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What's wrong with continue? –  lc. Feb 27 '09 at 17:19
    
unsupported conjecture ... –  dkretz Feb 27 '09 at 17:23
    
I also hate break. –  teedyay Feb 27 '09 at 17:25
    
@lc: it's slightly subjective but a continue is harder to read and understand (than a break) and also far less useful. –  Henk Holterman Feb 27 '09 at 17:30
    
The reason for avoiding gotos is that they're unstructured. break and continue are two perfectly well-defined constructs that do not cause the same problems. –  David Thornley Feb 27 '09 at 19:12
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It depends a lot on what the specific circumstances are. But in your example, you want to walk an array of bounded length, and using a for loop makes it easy to do that and guard against running off the end. In your while loop example you have to do your own incrementing--which can be problematic if you wanted to use a continue statement to skip into the next cycle--and make a more complex conditional expression (which, by the way, has a bug; I think you meant && i != arrayLen ). You're just having to do extra code to accomplish the effect that for loops help provide.

Of course, some purists will argue that break and continue should not be used and that you should use if-else and boolean variables if needed rather than continue or break out of a loop. But I think that can make the loop look much more ugly, especially if its relatively short and easy to grasp in general like this example. For a loop with much longer code where a break or continue could easily hide from notice, the purist approach might be more clear, since the loop is already complicated to grasp in that case. But you can always do this as part of the for loop, just add it as part of the conditional.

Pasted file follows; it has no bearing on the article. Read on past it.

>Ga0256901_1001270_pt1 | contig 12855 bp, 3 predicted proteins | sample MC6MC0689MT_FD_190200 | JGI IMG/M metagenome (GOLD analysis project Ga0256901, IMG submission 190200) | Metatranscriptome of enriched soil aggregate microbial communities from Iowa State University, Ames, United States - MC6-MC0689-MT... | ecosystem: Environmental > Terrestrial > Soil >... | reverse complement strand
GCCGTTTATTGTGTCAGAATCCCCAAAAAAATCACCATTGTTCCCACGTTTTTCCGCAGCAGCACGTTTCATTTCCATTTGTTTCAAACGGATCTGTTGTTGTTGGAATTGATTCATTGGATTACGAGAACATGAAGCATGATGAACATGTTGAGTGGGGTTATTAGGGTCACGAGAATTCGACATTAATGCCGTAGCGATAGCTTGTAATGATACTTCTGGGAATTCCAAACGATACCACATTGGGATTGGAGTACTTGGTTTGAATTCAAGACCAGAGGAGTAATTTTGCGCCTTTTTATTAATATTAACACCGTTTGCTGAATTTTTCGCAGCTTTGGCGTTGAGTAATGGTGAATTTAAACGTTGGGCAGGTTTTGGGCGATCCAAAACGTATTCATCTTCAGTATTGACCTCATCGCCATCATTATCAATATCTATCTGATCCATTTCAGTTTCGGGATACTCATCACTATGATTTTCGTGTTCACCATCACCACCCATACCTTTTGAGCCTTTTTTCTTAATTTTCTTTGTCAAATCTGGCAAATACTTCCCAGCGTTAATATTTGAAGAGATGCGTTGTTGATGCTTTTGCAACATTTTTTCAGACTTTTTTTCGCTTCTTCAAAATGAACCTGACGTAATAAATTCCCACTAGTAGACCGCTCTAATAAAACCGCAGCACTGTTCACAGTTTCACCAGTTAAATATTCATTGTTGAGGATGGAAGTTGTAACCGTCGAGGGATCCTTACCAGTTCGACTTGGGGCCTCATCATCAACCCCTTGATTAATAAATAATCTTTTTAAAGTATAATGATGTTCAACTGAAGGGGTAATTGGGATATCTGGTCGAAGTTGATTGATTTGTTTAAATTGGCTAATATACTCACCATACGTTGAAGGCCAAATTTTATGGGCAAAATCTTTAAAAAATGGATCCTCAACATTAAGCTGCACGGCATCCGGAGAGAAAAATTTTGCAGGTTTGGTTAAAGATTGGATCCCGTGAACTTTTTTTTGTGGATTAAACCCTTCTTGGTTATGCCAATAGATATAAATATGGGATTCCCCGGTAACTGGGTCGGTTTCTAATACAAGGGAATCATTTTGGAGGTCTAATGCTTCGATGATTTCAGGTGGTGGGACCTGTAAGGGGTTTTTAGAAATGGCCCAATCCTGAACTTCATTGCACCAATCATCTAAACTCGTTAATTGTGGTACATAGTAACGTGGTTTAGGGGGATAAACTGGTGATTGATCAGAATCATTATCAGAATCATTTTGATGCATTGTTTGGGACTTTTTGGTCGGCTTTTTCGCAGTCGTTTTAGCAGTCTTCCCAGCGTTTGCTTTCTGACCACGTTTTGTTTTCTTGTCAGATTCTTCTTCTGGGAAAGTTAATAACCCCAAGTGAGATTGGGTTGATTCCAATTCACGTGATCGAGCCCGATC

It's also better practice to test the array bound with i < arrayLen rather than for an exact equality, in case something caused i to skip over the exact value (I actually saw this happen in a Y2K bug, which could have been avoided by the better practice).

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I have a C++ background and so I still have moments where I try to "think like the compiler". While loops tend to result in tighter code, and so for loops were only ever considered if you knew you were going to iterate over every element in the array, every time.

EDIT: I now believe this is overkill, if you're using .Net or whatever you aren't going to make up for the VM overhead with a couple of tight loops. I do think remembering the "why" of certain practices is a good thing though.

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My theory is that there is a useful programming abstraction similar to "signal-to-noise ratio", which is "problem-to-tool ratio" - goodness can be measured in one dimension by how much time I spend thinking about the problem and its solution, compared to the time I spend thinking about how to use the tool (in this case language syntax).